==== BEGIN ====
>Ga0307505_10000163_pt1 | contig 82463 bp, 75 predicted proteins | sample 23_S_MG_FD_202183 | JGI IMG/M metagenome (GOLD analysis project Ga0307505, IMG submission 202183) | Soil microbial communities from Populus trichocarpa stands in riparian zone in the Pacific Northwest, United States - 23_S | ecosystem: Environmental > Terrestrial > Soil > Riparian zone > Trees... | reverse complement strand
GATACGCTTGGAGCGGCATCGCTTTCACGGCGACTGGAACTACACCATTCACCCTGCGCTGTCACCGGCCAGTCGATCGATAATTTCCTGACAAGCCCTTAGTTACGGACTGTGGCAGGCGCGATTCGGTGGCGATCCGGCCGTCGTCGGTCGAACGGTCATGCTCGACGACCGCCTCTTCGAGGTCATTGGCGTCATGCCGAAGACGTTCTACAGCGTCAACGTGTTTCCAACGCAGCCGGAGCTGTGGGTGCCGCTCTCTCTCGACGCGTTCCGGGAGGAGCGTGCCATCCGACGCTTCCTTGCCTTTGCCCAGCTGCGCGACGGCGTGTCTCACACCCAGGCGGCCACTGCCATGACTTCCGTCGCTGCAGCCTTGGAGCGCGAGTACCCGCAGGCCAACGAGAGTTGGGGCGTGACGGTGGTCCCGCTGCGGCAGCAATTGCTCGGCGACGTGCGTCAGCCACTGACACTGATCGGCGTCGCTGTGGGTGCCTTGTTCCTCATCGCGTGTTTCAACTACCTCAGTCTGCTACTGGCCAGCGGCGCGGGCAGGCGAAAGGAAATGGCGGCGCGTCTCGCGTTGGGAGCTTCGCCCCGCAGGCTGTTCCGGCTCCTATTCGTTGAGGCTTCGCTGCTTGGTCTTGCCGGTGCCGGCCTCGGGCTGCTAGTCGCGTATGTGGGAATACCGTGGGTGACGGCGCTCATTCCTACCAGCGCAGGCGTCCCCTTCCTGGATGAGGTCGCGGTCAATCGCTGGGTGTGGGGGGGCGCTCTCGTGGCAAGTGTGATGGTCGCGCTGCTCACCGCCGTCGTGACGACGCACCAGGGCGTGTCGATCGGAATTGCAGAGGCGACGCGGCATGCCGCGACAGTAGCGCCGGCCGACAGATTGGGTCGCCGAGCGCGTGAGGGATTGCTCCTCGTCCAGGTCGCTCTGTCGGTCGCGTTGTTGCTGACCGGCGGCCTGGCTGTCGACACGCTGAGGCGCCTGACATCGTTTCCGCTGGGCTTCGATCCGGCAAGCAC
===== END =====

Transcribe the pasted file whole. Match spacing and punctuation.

>Ga0307505_10000163_pt1 | contig 82463 bp, 75 predicted proteins | sample 23_S_MG_FD_202183 | JGI IMG/M metagenome (GOLD analysis project Ga0307505, IMG submission 202183) | Soil microbial communities from Populus trichocarpa stands in riparian zone in the Pacific Northwest, United States - 23_S | ecosystem: Environmental > Terrestrial > Soil > Riparian zone > Trees... | reverse complement strand
GATACGCTTGGAGCGGCATCGCTTTCACGGCGACTGGAACTACACCATTCACCCTGCGCTGTCACCGGCCAGTCGATCGATAATTTCCTGACAAGCCCTTAGTTACGGACTGTGGCAGGCGCGATTCGGTGGCGATCCGGCCGTCGTCGGTCGAACGGTCATGCTCGACGACCGCCTCTTCGAGGTCATTGGCGTCATGCCGAAGACGTTCTACAGCGTCAACGTGTTTCCAACGCAGCCGGAGCTGTGGGTGCCGCTCTCTCTCGACGCGTTCCGGGAGGAGCGTGCCATCCGACGCTTCCTTGCCTTTGCCCAGCTGCGCGACGGCGTGTCTCACACCCAGGCGGCCACTGCCATGACTTCCGTCGCTGCAGCCTTGGAGCGCGAGTACCCGCAGGCCAACGAGAGTTGGGGCGTGACGGTGGTCCCGCTGCGGCAGCAATTGCTCGGCGACGTGCGTCAGCCACTGACACTGATCGGCGTCGCTGTGGGTGCCTTGTTCCTCATCGCGTGTTTCAACTACCTCAGTCTGCTACTGGCCAGCGGCGCGGGCAGGCGAAAGGAAATGGCGGCGCGTCTCGCGTTGGGAGCTTCGCCCCGCAGGCTGTTCCGGCTCCTATTCGTTGAGGCTTCGCTGCTTGGTCTTGCCGGTGCCGGCCTCGGGCTGCTAGTCGCGTATGTGGGAATACCGTGGGTGACGGCGCTCATTCCTACCAGCGCAGGCGTCCCCTTCCTGGATGAGGTCGCGGTCAATCGCTGGGTGTGGGGGGGCGCTCTCGTGGCAAGTGTGATGGTCGCGCTGCTCACCGCCGTCGTGACGACGCACCAGGGCGTGTCGATCGGAATTGCAGAGGCGACGCGGCATGCCGCGACAGTAGCGCCGGCCGACAGATTGGGTCGCCGAGCGCGTGAGGGATTGCTCCTCGTCCAGGTCGCTCTGTCGGTCGCGTTGTTGCTGACCGGCGGCCTGGCTGTCGACACGCTGAGGCGCCTGACATCGTTTCCGCTGGGCTTCGATCCGGCAAGCAC